Speleotherapy (Cave Therapy) and Halotherapy
As we are increasingly exposed to pollutants in the air that we breathe and the water that we bathe in, it makes sense that respiratory and skin problems are on the rise. These health issues take the form of asthma, no seasonal allergies, breathing difficulties, skin rashes, and countless other modern maladies.
Medical researchers are still discovering new ways in which humans are adversely affected by airborne and waterborne pollutants. Some people assume that what they eat and drink are the primary ways in which their environment can affect their health. But actually your skin and your lungs are your main interface to the outside world. In fact, your skin is your body's largest organ, and it plays a crucial role in regulating your body's temperature, and keeping the outside... outside! Your lungs and skin can easily absorb toxins for which they were never intended.
(Everything in the ballroom is carved or made from salt, including the chandeliers. Photo date 9/97; © by J.S. Aber. Image taken from academic.emporia.edu/aberjame/ ice/lec14/wielicz.htm)
The most effective and healthy ways to reduce or completely eliminate these ailments that afflict our lungs and skin...
Conventional Western medicine typically turns to prescription drugs, to try to cure the problems or mask the symptoms. But these unnatural chemicals often do more harm than good. Consequently, people interested in more natural solutions are getting terrific results from speleotherapy and halo therapy.
Speleotherapy is essentially the treatment of respiratory diseases using the air found in underground caves. (See resource list below) Such air is typically rich in natural salt microns and ions, which have been found quite effective in reducing asthma, allergies, and other breathing problems, in addition to soothing irritated skin and restoring ionic balance within the body.
Speleotherapy is most popular in former Soviet bloc areas -- such as East Germany, Romania, Armenia, and the Ukraine -- for several reasons. Initially, Eastern European health practitioners and medical clinics did not have the financial resources for purchasing expensive Western pharmaceuticals, and so they turned to more traditional and lower-cost methods, including speleotherapy. The mountainous regions of Europe and Asia are well-known as having the best mines for ancient salt, as well as being the primary sources for crystal salts. These natural crystals -- formed countless millennia ago -- are also handcrafted into beautiful salt lamps that give off healthy negative ions, which have unique healing properties.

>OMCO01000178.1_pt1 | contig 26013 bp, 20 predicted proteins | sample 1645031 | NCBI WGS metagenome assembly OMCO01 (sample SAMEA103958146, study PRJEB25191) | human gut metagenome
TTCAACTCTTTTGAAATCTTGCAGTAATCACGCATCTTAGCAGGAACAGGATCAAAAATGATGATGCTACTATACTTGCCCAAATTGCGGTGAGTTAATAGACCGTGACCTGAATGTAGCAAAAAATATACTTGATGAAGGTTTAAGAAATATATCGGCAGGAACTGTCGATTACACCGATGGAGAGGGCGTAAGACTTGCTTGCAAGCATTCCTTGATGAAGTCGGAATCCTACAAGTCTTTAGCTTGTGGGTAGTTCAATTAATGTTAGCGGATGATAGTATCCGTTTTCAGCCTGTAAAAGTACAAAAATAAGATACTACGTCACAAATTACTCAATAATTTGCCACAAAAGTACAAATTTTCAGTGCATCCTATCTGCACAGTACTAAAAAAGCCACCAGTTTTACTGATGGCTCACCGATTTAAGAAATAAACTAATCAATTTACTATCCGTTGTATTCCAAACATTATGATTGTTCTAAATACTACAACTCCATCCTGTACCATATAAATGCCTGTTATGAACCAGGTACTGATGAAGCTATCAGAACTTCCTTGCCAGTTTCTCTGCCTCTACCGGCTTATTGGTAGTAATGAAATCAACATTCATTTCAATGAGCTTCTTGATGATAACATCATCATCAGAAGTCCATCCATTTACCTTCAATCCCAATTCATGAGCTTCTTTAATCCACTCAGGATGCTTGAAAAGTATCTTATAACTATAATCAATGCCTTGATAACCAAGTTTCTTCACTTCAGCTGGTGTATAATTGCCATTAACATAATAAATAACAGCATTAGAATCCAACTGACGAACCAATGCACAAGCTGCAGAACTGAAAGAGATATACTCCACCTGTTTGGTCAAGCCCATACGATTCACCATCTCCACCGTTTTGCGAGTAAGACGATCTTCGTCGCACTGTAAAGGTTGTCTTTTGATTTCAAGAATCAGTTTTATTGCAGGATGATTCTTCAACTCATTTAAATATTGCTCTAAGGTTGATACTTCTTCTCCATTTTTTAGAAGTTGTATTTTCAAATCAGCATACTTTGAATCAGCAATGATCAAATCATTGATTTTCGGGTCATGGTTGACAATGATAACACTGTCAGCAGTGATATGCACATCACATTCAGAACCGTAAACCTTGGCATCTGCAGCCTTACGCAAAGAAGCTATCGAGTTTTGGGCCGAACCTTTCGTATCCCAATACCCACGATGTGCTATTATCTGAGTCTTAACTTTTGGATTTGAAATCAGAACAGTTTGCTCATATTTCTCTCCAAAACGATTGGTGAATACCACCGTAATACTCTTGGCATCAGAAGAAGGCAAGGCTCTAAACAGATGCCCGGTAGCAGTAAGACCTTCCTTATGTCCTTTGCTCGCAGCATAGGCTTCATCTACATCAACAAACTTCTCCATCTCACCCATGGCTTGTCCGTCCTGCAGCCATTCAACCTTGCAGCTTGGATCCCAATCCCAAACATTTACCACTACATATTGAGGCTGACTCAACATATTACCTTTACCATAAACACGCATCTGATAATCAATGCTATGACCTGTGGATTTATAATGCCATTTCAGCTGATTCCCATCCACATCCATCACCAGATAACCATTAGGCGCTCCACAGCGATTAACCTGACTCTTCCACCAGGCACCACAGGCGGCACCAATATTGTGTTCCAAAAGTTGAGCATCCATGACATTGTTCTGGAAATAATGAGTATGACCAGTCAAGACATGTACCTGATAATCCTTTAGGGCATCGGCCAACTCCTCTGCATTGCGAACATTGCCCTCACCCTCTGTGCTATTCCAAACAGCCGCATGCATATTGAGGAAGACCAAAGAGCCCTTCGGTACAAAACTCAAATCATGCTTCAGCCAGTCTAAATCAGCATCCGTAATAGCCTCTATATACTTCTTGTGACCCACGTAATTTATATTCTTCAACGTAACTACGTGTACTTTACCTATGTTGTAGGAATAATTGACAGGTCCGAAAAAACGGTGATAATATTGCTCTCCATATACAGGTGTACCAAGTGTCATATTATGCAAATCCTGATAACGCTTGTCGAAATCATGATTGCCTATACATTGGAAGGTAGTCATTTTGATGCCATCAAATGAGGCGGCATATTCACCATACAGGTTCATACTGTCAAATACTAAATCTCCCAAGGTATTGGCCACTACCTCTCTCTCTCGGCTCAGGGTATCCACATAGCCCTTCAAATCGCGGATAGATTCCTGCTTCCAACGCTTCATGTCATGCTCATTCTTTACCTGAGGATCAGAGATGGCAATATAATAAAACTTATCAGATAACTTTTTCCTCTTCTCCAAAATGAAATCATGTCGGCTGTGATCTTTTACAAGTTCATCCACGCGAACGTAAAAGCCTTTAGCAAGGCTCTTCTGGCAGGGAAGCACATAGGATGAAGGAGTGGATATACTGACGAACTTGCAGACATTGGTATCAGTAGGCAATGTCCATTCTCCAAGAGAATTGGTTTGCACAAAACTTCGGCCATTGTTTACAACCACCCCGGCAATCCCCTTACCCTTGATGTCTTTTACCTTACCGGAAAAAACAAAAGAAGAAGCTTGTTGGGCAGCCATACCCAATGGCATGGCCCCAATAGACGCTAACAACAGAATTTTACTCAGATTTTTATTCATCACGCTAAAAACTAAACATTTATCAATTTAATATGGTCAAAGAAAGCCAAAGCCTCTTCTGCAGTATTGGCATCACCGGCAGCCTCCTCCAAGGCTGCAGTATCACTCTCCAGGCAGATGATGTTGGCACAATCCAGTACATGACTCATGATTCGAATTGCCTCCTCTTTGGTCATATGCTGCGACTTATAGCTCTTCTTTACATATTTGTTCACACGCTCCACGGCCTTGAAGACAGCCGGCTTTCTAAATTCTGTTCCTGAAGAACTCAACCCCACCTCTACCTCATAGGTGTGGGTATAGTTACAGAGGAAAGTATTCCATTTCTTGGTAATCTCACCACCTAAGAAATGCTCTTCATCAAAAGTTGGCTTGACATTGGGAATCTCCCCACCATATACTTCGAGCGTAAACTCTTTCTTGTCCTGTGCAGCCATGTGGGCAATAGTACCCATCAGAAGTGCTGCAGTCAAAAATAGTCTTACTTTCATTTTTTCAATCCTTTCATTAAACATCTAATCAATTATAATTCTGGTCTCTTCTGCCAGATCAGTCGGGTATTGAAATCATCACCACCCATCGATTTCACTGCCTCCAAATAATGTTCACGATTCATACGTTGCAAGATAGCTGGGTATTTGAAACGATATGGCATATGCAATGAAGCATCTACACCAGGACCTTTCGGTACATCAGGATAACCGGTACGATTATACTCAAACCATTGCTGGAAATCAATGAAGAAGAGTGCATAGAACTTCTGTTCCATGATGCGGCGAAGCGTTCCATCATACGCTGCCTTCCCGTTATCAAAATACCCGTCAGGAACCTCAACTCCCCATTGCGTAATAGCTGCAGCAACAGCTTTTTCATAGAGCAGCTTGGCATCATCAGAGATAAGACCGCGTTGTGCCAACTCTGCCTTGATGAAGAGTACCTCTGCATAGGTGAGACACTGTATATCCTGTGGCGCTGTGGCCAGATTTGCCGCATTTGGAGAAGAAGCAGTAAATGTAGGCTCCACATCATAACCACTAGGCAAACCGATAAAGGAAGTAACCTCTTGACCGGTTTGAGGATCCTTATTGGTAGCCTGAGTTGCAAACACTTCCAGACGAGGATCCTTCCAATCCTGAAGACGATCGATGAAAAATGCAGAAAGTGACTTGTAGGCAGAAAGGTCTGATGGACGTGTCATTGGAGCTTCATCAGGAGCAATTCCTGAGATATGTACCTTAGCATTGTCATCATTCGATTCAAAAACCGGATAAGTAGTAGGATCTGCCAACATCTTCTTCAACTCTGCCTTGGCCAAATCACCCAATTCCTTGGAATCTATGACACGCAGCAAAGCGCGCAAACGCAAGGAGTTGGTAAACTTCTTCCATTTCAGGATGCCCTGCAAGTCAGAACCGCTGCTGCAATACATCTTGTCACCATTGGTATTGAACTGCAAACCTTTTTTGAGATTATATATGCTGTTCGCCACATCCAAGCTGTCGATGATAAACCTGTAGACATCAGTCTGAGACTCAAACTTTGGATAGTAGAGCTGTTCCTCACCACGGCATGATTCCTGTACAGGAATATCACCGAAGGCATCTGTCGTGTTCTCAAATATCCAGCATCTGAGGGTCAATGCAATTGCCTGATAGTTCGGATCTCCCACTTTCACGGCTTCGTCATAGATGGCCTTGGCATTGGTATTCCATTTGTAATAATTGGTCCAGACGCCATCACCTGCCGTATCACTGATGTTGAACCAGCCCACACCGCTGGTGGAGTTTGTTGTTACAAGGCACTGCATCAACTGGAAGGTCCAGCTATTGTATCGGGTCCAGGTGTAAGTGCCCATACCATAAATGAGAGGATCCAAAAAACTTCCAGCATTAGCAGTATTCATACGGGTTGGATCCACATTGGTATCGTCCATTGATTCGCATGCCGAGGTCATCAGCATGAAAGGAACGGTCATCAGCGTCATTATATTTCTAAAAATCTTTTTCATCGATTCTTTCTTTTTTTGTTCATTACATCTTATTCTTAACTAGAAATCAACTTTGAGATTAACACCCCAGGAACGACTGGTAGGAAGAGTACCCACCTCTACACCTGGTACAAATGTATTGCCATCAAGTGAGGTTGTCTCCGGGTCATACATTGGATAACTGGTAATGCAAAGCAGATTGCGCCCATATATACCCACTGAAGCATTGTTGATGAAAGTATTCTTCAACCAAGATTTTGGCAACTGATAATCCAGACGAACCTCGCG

(All sculpted pieces are salt, including the floor, walls, and ceilings. Photo date 9/97;© by J.S. Aber. Image taken from academic.emporia.edu/aberjame/ ice/lec14/wielicz.htm)
Who uses Speleotherapy and the results...
There are numerous medical modalities used by speleotherapy practitioners. For example, at the world-renowned Ukrainian Allergologic Hospital (UAH) located in the foothills of the Ukrainian Carpathian mountains, three major types of treatment are offered: the healthy microclimate deep in their salt mines, water from those salt mines, and brine and mud from a nearby salt lake. UAH utilizes speleotherapy to treat patients with bronchial asthma, psoriasis, neurodermitis, allergic dermatitis, post-burn conditions, nervous system dysfunction, sex disorders, and chronic nonspecific lung diseases (CNLD). During more than 30 years, an estimated 60,000 patients are reported to have been cured of their maladies.